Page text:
HC Deb 04 February 1941 vol 368 cc824-5W
Sir R. Glyn

asked the Attorney-General (1) whether any steps are in contemplation to induce persons who have reached the age of 75 years to offer their resignations as Justices of the Peace; how many Justices are over the age of 80 and continue to perform their duties on the Bench; and whether he will consider giving discretion to the Lords Lieutenant of counties, in consultation with the Lord Chamberlain's Office, to write demanding resignation of any Justices of the Peace who, through infirmity, either mental or physical, are unable satisfactorily to carry out their duties;

(2) on what grounds, under present circumstances, he demands the resignation from the Bench of a Justice of the Peace?

The Attorney-General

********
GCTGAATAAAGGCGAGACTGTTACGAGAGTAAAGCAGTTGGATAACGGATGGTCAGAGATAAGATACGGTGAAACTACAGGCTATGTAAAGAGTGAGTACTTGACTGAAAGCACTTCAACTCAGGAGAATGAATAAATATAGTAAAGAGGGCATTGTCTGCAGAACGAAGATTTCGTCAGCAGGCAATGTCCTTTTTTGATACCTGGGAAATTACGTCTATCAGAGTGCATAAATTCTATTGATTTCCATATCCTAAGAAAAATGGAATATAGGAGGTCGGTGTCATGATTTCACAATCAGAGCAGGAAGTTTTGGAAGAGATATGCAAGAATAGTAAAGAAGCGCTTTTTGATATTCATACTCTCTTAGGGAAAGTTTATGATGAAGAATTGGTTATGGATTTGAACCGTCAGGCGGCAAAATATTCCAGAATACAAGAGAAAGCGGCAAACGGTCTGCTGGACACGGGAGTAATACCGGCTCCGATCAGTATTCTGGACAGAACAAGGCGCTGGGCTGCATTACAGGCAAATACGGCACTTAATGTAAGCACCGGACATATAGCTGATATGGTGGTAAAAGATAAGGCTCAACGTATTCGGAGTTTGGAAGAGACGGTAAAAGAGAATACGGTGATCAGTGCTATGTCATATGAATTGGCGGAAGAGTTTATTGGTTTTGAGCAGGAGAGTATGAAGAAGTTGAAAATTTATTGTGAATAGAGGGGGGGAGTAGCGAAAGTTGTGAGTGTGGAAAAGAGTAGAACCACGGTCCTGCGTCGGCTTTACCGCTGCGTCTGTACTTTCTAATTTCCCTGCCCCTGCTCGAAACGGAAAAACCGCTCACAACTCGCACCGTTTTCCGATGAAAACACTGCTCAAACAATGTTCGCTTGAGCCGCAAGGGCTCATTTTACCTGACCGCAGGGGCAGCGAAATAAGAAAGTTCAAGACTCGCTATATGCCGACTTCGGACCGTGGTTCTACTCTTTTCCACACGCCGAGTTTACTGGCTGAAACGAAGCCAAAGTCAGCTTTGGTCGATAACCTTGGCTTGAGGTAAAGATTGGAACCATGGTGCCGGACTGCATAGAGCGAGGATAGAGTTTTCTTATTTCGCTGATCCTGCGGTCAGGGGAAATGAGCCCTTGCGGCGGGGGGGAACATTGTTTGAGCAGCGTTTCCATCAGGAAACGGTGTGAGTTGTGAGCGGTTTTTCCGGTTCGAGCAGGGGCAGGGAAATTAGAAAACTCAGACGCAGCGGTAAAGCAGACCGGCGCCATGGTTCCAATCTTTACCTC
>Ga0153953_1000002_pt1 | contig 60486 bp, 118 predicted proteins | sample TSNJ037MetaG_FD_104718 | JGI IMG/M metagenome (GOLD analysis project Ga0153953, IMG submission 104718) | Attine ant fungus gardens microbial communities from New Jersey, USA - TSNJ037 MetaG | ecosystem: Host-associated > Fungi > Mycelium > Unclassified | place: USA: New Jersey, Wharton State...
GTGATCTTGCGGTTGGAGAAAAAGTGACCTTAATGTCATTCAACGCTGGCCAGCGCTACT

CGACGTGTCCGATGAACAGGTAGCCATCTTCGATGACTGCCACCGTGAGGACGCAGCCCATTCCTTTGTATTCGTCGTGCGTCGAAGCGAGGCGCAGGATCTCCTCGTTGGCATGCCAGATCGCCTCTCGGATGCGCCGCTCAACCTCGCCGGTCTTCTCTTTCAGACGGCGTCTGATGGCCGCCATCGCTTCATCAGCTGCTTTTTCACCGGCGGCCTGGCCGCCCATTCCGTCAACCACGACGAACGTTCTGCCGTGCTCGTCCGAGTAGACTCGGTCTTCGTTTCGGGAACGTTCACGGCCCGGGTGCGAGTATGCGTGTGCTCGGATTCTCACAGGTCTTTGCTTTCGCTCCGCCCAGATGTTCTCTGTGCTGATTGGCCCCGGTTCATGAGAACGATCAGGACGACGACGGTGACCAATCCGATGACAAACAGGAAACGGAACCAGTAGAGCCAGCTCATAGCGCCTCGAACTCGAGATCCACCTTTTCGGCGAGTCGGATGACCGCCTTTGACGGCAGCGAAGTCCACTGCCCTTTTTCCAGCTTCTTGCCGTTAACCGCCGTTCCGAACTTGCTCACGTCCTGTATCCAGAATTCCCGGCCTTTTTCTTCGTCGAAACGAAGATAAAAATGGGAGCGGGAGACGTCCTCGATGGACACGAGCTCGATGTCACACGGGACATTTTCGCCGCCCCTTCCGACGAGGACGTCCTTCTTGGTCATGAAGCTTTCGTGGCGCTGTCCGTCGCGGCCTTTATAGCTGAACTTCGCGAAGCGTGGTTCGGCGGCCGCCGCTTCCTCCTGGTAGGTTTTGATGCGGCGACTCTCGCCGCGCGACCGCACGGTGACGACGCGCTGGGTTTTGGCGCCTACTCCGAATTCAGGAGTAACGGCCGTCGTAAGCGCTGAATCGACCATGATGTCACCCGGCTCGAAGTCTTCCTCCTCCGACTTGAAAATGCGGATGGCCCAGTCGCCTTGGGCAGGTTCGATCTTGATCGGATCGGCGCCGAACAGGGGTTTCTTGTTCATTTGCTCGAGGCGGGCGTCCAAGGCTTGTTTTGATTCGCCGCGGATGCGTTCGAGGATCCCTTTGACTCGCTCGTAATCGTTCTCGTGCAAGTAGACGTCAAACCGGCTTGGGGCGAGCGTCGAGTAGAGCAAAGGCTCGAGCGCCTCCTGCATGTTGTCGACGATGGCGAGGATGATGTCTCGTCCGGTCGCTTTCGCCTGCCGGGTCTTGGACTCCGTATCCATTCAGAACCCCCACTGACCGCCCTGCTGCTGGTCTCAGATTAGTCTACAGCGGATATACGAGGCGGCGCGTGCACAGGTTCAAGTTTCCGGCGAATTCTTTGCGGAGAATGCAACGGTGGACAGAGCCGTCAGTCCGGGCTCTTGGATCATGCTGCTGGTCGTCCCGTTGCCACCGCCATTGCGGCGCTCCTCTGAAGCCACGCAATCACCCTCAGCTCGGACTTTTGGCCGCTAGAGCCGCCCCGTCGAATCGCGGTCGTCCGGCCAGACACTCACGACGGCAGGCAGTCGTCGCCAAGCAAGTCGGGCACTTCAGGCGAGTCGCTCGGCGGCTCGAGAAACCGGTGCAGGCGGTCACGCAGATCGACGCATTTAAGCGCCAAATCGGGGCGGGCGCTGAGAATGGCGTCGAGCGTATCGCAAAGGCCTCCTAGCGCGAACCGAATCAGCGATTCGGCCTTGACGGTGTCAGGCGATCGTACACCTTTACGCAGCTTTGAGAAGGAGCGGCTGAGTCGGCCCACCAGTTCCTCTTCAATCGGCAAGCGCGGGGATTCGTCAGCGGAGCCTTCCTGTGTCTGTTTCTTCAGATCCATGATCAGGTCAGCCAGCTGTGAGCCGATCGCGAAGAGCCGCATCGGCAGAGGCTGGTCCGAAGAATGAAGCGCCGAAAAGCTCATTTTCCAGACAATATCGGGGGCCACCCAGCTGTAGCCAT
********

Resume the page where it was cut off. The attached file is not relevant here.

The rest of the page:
The Commissions of the Peace are, of course, under the control of the Lord Chancellor and a system was introduced in 1938 under which magistrates who, for reasons of age or other infirmity, are no longer able to discharge their duties in Court with full efficiency can be placed upon a Supplemental List so that, while no longer sit-sing on the Bench, they continue to hold the position of Justice of the Peace for administrative purposes. This system has produced good results in many cases, and moreover, since November, 1940, it has been a condition of the appointment of all persons to the Commission of the Peace that they should apply to be placed upon the Supplemental List on attaining the age of 75. Further on the 22nd November, 1940, the Lord Chancellor addressed a circular letter to the Chairmen of all his Advisory Committees, both in counties and boroughs, requesting them to bring the wishes of the Lord Chancellor to the notice of Justices in all appropriate cases. Justices are removed from the Bench in cases of serious misconduct, or conviction for crime, but my Noble Friend considers that the use of the Supplemental List is more appropriate for cases of failing physical powers, such as deafness. If the present system does not result in an adequate transfer to the Supplemental List, the Lord Chancellor will not hesitate to ask Parliament for further powers. It would not be possible to say with precision how many justices over the age of 80 continue to perform their duties on the Bench without very considerable research and the examination of an immense number of files.